In November 2010 voters in Arizona will address Proposition 107, entitled the Arizona Civil Rights Initiative. It arises from the House of Representatives (HCR 2019)as a proposed Constitutional Amendment. If passed Proposition 107 would amend the Arizona Constitution to ban affirmative action programs that give preferential treatment to or discriminate against any individual or group on the basis of race, sex, color, ethnicity or national origin in the operation of public employment, public education or public contracting.
UPDATE November 4, 2010: The voters said yes; this proposition passed.
Advocates of Proposition 107 say that:
- "Prop 107 will ensure everyone in Arizona is treated fairly in public education, jobs, and contracts and that no one will be labeled as inferior or unable to compete."
- "Racial and gender discrimination is never right, whether it is to the benefit or detriment of those involved. There is always a cost to those who are passed over in favor of those receiving the preferences."
- "When someone is hired they should know that they got the position because they earned it, not because they helped create the right racial percentage."
- "The Arizona Civil Rights Initiative mirrors the landmark 1964 Civil Rights Act and advances civil rights by prohibiting discrimination and preferential treatment based on race, sex, and skin color."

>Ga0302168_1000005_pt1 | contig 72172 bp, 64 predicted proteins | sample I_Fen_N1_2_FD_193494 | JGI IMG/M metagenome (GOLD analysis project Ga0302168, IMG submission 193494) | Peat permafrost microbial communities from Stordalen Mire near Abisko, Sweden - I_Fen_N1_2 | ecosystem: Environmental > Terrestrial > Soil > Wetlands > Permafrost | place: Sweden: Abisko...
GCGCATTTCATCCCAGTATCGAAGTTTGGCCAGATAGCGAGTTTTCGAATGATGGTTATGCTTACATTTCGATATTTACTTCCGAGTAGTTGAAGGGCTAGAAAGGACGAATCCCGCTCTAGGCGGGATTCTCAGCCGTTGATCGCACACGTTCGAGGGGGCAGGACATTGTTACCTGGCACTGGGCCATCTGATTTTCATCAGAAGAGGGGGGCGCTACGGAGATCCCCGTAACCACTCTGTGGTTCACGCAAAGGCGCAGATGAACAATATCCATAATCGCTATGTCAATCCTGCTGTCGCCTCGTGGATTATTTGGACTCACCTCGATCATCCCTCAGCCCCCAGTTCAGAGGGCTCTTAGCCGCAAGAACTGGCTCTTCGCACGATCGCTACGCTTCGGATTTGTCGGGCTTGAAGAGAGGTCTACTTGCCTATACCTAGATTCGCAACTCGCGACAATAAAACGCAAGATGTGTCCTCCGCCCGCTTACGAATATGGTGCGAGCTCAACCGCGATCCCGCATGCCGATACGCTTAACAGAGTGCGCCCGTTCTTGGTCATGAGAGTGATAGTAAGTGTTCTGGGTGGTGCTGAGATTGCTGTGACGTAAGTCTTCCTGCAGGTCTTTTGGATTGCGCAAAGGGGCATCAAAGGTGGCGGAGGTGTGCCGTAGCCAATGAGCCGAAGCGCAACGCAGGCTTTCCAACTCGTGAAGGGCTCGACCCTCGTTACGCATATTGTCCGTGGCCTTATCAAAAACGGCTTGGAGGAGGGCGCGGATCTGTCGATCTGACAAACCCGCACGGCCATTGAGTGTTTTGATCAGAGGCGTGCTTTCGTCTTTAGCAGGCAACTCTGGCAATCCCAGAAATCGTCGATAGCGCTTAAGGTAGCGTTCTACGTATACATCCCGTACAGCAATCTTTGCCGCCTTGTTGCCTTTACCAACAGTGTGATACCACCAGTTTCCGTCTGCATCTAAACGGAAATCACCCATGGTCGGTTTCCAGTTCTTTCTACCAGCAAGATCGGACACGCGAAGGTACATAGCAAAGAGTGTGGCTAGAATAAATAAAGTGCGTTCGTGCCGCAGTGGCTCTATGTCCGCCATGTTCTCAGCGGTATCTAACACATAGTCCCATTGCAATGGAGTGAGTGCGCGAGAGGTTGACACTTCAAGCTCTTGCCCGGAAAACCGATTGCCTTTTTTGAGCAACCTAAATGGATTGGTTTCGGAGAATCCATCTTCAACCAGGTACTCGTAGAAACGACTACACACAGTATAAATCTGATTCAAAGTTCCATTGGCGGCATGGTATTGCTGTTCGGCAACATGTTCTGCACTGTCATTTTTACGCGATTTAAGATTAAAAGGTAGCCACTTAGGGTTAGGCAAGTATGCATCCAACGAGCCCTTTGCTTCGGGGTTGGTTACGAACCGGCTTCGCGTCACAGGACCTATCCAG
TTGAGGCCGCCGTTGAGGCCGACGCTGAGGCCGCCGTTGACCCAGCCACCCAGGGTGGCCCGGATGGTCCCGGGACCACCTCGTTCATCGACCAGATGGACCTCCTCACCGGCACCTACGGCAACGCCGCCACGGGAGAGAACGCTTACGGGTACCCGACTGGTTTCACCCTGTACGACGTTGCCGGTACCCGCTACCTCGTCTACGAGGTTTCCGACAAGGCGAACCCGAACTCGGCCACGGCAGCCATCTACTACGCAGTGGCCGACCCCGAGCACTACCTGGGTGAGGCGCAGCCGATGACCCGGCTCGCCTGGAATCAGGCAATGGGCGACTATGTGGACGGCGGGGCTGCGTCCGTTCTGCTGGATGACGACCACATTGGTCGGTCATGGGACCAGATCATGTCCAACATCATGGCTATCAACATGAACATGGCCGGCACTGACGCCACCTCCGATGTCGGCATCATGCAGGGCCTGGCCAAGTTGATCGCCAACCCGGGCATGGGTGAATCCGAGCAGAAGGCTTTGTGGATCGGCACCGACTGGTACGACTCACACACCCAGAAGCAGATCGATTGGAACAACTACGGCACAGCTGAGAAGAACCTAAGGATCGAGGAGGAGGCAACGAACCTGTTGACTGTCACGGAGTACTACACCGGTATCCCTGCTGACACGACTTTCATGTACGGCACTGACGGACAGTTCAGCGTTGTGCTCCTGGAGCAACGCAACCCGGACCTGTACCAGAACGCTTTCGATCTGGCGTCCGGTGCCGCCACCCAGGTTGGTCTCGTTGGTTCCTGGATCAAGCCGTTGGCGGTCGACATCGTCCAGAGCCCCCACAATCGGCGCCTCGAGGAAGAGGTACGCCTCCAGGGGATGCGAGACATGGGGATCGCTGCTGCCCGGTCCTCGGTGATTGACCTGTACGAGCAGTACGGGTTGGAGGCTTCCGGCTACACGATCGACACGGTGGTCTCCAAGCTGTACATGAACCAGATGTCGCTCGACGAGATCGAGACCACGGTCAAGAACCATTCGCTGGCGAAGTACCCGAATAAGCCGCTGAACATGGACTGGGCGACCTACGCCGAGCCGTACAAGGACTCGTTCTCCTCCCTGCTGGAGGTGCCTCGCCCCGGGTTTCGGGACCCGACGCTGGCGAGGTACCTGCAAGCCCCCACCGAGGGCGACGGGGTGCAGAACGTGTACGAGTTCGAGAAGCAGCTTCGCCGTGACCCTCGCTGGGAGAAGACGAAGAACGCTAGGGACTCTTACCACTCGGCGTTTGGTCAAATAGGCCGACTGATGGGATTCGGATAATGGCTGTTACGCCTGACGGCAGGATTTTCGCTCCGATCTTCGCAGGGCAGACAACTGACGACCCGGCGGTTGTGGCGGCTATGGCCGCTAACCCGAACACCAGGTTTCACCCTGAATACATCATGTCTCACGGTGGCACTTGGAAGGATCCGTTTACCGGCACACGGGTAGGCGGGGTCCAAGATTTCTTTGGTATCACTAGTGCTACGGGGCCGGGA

Opponents of Proposition 107 say that:
- "Prop 107 deceptively claims to "level the playing field," but there is no level playing field in educational programs, jobs, and businesses where girls, women and people of color are under-represented."
- "Passage of PROP 107 will eliminate many programs that support academic progress and improved student achievement."
- "State employers are already prohibited from considering race or gender in hiring practices. A person cannot be admitted or denied admission to any of Arizona's community colleges or universities based on race or gender in Arizona. The programs we have in place in Arizona schools today are provided only after students have been accepted based on academic merit."
- "Prop 107, promoted by wealthy out-of-state interests seeking to make us a national test case, would end all state programs that try to improve this situation. We would no longer be able to fund programs that seek to prevent violence against women. We could no longer encourage women and minority-owned business to compete for state contracts. We could no longer encourage and support women students seeking to enter the high-paying (and economically vital) fields of science and engineering."
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